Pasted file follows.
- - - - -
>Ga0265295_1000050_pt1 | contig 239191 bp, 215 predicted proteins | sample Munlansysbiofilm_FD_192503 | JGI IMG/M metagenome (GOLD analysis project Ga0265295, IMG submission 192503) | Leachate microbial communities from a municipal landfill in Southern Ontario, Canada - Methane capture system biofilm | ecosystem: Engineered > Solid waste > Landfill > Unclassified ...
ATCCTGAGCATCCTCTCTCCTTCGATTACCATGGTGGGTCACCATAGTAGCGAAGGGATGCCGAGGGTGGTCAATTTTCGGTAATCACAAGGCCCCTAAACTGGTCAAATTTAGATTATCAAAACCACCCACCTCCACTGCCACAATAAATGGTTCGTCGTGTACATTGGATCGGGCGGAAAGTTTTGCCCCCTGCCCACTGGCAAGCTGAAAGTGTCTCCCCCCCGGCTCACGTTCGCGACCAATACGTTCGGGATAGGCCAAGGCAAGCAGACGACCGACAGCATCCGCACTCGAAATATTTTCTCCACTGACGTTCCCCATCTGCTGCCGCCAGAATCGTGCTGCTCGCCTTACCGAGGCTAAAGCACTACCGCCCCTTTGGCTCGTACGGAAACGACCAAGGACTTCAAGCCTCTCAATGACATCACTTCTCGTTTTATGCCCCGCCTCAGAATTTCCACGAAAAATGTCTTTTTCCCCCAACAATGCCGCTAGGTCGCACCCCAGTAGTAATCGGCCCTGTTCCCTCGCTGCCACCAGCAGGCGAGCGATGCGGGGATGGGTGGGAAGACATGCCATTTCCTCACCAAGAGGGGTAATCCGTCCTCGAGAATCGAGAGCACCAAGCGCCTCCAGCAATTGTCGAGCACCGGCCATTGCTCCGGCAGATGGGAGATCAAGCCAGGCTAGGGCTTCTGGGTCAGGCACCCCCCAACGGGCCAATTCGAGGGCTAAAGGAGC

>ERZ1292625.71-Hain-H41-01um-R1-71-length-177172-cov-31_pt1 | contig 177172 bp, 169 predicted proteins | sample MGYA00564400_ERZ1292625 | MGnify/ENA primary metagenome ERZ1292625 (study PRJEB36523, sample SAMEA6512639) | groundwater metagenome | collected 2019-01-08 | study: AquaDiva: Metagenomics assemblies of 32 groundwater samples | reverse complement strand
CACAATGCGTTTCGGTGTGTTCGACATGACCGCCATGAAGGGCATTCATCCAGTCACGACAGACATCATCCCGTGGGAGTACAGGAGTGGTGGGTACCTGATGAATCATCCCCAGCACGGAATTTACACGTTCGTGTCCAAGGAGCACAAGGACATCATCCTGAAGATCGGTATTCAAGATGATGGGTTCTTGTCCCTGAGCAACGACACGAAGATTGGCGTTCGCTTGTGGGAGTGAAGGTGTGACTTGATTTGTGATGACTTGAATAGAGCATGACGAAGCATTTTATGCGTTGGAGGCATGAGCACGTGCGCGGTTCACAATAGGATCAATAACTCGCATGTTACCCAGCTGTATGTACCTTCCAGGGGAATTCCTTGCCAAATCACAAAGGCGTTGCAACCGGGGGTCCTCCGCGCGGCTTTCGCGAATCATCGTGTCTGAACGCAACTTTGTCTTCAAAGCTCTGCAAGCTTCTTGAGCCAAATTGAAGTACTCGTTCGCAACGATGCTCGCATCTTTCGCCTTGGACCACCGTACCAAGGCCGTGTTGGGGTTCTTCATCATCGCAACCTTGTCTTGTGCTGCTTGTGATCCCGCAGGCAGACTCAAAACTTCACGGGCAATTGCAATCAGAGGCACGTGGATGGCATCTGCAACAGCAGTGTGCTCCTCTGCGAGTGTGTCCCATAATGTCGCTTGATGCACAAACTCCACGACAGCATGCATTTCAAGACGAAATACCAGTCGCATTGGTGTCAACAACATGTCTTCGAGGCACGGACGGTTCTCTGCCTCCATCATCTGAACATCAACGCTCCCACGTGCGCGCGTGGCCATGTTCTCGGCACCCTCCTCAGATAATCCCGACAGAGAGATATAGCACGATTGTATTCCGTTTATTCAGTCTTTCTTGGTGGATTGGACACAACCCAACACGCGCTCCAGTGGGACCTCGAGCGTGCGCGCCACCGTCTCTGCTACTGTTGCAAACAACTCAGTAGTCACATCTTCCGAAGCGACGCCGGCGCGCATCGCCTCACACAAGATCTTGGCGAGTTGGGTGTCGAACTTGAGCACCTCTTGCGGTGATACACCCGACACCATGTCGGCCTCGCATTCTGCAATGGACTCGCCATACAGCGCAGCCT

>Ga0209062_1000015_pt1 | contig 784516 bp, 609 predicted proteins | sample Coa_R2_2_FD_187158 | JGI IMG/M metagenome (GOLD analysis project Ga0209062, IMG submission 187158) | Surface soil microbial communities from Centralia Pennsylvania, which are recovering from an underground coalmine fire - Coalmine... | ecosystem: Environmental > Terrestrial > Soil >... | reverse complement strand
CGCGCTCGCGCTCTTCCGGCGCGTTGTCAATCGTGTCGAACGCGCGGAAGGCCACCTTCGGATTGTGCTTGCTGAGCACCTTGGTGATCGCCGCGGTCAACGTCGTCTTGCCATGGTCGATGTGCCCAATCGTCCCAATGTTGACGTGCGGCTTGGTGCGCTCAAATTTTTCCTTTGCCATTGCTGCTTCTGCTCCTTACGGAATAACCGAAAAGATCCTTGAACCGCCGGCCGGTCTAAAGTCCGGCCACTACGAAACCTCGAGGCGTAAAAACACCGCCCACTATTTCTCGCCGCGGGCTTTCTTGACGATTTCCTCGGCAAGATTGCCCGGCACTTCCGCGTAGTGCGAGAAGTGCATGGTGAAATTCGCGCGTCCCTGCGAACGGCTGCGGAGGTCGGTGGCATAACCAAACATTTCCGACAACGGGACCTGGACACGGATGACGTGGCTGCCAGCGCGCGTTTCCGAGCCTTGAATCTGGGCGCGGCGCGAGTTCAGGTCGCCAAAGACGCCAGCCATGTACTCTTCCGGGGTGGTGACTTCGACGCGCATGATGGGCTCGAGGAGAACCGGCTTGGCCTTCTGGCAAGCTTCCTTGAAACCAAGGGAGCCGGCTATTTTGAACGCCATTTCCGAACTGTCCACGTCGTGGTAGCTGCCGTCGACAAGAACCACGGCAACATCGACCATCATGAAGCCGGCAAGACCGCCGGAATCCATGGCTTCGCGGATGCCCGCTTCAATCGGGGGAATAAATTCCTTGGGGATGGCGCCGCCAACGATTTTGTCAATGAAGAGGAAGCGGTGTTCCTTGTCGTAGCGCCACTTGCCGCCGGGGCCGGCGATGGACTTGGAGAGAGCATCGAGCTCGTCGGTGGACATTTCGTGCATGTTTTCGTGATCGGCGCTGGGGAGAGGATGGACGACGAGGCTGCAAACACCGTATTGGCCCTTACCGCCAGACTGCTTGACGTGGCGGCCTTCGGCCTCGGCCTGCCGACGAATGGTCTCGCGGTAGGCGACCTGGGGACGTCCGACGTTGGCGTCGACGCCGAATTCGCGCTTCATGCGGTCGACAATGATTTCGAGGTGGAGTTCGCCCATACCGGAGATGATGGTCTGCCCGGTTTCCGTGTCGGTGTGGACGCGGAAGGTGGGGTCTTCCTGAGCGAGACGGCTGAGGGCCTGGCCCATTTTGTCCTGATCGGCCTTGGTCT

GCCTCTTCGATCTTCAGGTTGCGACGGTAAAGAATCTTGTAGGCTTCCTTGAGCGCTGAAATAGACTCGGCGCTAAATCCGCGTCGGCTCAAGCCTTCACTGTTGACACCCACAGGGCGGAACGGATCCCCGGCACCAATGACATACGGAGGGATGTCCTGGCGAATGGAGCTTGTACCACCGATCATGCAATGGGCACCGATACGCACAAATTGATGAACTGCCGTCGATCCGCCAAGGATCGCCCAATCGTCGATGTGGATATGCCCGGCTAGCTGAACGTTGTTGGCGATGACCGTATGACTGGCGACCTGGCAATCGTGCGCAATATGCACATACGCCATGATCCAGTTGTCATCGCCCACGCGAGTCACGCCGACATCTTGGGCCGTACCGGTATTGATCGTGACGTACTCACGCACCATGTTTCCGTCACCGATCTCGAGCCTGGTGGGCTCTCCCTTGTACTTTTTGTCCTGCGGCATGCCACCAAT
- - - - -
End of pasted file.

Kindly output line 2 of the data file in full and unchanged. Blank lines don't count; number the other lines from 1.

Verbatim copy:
ATCCTGAGCATCCTCTCTCCTTCGATTACCATGGTGGGTCACCATAGTAGCGAAGGGATGCCGAGGGTGGTCAATTTTCGGTAATCACAAGGCCCCTAAACTGGTCAAATTTAGATTATCAAAACCACCCACCTCCACTGCCACAATAAATGGTTCGTCGTGTACATTGGATCGGGCGGAAAGTTTTGCCCCCTGCCCACTGGCAAGCTGAAAGTGTCTCCCCCCCGGCTCACGTTCGCGACCAATACGTTCGGGATAGGCCAAGGCAAGCAGACGACCGACAGCATCCGCACTCGAAATATTTTCTCCACTGACGTTCCCCATCTGCTGCCGCCAGAATCGTGCTGCTCGCCTTACCGAGGCTAAAGCACTACCGCCCCTTTGGCTCGTACGGAAACGACCAAGGACTTCAAGCCTCTCAATGACATCACTTCTCGTTTTATGCCCCGCCTCAGAATTTCCACGAAAAATGTCTTTTTCCCCCAACAATGCCGCTAGGTCGCACCCCAGTAGTAATCGGCCCTGTTCCCTCGCTGCCACCAGCAGGCGAGCGATGCGGGGATGGGTGGGAAGACATGCCATTTCCTCACCAAGAGGGGTAATCCGTCCTCGAGAATCGAGAGCACCAAGCGCCTCCAGCAATTGTCGAGCACCGGCCATTGCTCCGGCAGATGGGAGATCAAGCCAGGCTAGGGCTTCTGGGTCAGGCACCCCCCAACGGGCCAATTCGAGGGCTAAAGGAGC